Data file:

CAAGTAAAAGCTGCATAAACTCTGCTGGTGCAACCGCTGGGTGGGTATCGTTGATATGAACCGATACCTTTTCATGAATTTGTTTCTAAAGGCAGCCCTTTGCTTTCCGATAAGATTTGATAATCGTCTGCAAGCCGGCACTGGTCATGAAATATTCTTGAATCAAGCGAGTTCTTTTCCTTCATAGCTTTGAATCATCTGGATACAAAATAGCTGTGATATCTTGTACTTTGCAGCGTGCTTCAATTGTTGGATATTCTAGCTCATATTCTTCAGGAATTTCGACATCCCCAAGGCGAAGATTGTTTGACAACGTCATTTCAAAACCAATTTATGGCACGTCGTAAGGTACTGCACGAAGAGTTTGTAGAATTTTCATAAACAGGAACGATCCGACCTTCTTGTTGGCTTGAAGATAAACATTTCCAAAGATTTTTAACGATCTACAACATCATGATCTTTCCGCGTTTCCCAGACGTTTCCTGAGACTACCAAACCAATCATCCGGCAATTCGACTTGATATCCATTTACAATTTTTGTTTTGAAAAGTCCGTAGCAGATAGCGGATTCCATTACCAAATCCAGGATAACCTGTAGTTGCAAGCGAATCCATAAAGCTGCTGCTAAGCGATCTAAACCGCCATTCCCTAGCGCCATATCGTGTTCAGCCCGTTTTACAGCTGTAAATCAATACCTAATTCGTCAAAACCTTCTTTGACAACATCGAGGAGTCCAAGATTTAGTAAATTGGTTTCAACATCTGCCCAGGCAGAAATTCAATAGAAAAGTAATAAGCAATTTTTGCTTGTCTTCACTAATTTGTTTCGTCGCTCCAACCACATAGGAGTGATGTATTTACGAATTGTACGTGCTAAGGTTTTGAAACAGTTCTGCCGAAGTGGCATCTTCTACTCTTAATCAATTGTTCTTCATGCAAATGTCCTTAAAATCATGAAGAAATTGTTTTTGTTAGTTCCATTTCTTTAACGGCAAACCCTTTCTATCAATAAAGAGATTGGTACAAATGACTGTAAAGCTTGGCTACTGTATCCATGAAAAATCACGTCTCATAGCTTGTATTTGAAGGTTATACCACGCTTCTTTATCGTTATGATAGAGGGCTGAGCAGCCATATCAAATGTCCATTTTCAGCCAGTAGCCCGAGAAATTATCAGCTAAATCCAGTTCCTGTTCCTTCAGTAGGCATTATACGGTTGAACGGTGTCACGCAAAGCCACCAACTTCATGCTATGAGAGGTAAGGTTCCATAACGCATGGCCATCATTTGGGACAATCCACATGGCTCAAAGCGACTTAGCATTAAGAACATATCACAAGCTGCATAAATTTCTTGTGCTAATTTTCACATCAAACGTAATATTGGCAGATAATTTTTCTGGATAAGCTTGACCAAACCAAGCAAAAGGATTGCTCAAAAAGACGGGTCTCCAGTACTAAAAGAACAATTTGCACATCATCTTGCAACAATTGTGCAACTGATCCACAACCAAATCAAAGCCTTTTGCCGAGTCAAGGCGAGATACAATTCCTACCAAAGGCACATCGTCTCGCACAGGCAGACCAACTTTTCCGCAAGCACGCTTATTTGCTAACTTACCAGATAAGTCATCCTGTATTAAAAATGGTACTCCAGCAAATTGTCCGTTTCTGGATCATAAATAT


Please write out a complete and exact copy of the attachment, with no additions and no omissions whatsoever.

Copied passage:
CAAGTAAAAGCTGCATAAACTCTGCTGGTGCAACCGCTGGGTGGGTATCGTTGATATGAACCGATACCTTTTCATGAATTTGTTTCTAAAGGCAGCCCTTTGCTTTCCGATAAGATTTGATAATCGTCTGCAAGCCGGCACTGGTCATGAAATATTCTTGAATCAAGCGAGTTCTTTTCCTTCATAGCTTTGAATCATCTGGATACAAAATAGCTGTGATATCTTGTACTTTGCAGCGTGCTTCAATTGTTGGATATTCTAGCTCATATTCTTCAGGAATTTCGACATCCCCAAGGCGAAGATTGTTTGACAACGTCATTTCAAAACCAATTTATGGCACGTCGTAAGGTACTGCACGAAGAGTTTGTAGAATTTTCATAAACAGGAACGATCCGACCTTCTTGTTGGCTTGAAGATAAACATTTCCAAAGATTTTTAACGATCTACAACATCATGATCTTTCCGCGTTTCCCAGACGTTTCCTGAGACTACCAAACCAATCATCCGGCAATTCGACTTGATATCCATTTACAATTTTTGTTTTGAAAAGTCCGTAGCAGATAGCGGATTCCATTACCAAATCCAGGATAACCTGTAGTTGCAAGCGAATCCATAAAGCTGCTGCTAAGCGATCTAAACCGCCATTCCCTAGCGCCATATCGTGTTCAGCCCGTTTTACAGCTGTAAATCAATACCTAATTCGTCAAAACCTTCTTTGACAACATCGAGGAGTCCAAGATTTAGTAAATTGGTTTCAACATCTGCCCAGGCAGAAATTCAATAGAAAAGTAATAAGCAATTTTTGCTTGTCTTCACTAATTTGTTTCGTCGCTCCAACCACATAGGAGTGATGTATTTACGAATTGTACGTGCTAAGGTTTTGAAACAGTTCTGCCGAAGTGGCATCTTCTACTCTTAATCAATTGTTCTTCATGCAAATGTCCTTAAAATCATGAAGAAATTGTTTTTGTTAGTTCCATTTCTTTAACGGCAAACCCTTTCTATCAATAAAGAGATTGGTACAAATGACTGTAAAGCTTGGCTACTGTATCCATGAAAAATCACGTCTCATAGCTTGTATTTGAAGGTTATACCACGCTTCTTTATCGTTATGATAGAGGGCTGAGCAGCCATATCAAATGTCCATTTTCAGCCAGTAGCCCGAGAAATTATCAGCTAAATCCAGTTCCTGTTCCTTCAGTAGGCATTATACGGTTGAACGGTGTCACGCAAAGCCACCAACTTCATGCTATGAGAGGTAAGGTTCCATAACGCATGGCCATCATTTGGGACAATCCACATGGCTCAAAGCGACTTAGCATTAAGAACATATCACAAGCTGCATAAATTTCTTGTGCTAATTTTCACATCAAACGTAATATTGGCAGATAATTTTTCTGGATAAGCTTGACCAAACCAAGCAAAAGGATTGCTCAAAAAGACGGGTCTCCAGTACTAAAAGAACAATTTGCACATCATCTTGCAACAATTGTGCAACTGATCCACAACCAAATCAAAGCCTTTTGCCGAGTCAAGGCGAGATACAATTCCTACCAAAGGCACATCGTCTCGCACAGGCAGACCAACTTTTCCGCAAGCACGCTTATTTGCTAACTTACCAGATAAGTCATCCTGTATTAAAAATGGTACTCCAGCAAATTGTCCGTTTCTGGATCATAAATAT